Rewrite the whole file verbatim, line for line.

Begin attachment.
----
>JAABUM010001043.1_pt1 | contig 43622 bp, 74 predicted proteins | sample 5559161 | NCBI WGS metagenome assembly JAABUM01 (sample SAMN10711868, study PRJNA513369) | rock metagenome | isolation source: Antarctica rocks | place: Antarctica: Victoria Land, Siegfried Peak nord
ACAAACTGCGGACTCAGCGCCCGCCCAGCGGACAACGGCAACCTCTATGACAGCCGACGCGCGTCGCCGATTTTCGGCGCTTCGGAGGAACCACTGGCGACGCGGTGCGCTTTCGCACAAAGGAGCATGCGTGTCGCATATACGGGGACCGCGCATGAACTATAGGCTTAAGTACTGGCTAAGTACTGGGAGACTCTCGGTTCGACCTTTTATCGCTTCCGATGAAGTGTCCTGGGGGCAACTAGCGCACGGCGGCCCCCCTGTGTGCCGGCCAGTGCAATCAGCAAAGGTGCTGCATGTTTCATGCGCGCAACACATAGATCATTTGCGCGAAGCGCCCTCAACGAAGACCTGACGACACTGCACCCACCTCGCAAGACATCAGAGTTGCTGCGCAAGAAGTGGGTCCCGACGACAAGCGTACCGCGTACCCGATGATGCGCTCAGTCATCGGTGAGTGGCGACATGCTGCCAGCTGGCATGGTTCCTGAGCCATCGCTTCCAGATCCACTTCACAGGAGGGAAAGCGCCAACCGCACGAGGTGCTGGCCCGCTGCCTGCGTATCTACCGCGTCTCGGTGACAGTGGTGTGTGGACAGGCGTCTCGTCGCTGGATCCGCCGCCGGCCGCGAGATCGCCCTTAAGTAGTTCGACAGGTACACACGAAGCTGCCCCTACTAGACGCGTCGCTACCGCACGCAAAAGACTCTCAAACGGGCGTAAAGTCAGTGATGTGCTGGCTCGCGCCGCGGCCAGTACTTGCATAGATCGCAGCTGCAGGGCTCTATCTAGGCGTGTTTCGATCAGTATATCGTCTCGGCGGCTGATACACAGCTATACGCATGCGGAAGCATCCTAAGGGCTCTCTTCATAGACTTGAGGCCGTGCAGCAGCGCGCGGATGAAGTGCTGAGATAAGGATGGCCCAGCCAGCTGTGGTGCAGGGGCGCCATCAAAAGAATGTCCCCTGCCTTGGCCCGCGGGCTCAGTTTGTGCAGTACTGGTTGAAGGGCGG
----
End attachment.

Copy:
>JAABUM010001043.1_pt1 | contig 43622 bp, 74 predicted proteins | sample 5559161 | NCBI WGS metagenome assembly JAABUM01 (sample SAMN10711868, study PRJNA513369) | rock metagenome | isolation source: Antarctica rocks | place: Antarctica: Victoria Land, Siegfried Peak nord
ACAAACTGCGGACTCAGCGCCCGCCCAGCGGACAACGGCAACCTCTATGACAGCCGACGCGCGTCGCCGATTTTCGGCGCTTCGGAGGAACCACTGGCGACGCGGTGCGCTTTCGCACAAAGGAGCATGCGTGTCGCATATACGGGGACCGCGCATGAACTATAGGCTTAAGTACTGGCTAAGTACTGGGAGACTCTCGGTTCGACCTTTTATCGCTTCCGATGAAGTGTCCTGGGGGCAACTAGCGCACGGCGGCCCCCCTGTGTGCCGGCCAGTGCAATCAGCAAAGGTGCTGCATGTTTCATGCGCGCAACACATAGATCATTTGCGCGAAGCGCCCTCAACGAAGACCTGACGACACTGCACCCACCTCGCAAGACATCAGAGTTGCTGCGCAAGAAGTGGGTCCCGACGACAAGCGTACCGCGTACCCGATGATGCGCTCAGTCATCGGTGAGTGGCGACATGCTGCCAGCTGGCATGGTTCCTGAGCCATCGCTTCCAGATCCACTTCACAGGAGGGAAAGCGCCAACCGCACGAGGTGCTGGCCCGCTGCCTGCGTATCTACCGCGTCTCGGTGACAGTGGTGTGTGGACAGGCGTCTCGTCGCTGGATCCGCCGCCGGCCGCGAGATCGCCCTTAAGTAGTTCGACAGGTACACACGAAGCTGCCCCTACTAGACGCGTCGCTACCGCACGCAAAAGACTCTCAAACGGGCGTAAAGTCAGTGATGTGCTGGCTCGCGCCGCGGCCAGTACTTGCATAGATCGCAGCTGCAGGGCTCTATCTAGGCGTGTTTCGATCAGTATATCGTCTCGGCGGCTGATACACAGCTATACGCATGCGGAAGCATCCTAAGGGCTCTCTTCATAGACTTGAGGCCGTGCAGCAGCGCGCGGATGAAGTGCTGAGATAAGGATGGCCCAGCCAGCTGTGGTGCAGGGGCGCCATCAAAAGAATGTCCCCTGCCTTGGCCCGCGGGCTCAGTTTGTGCAGTACTGGTTGAAGGGCGG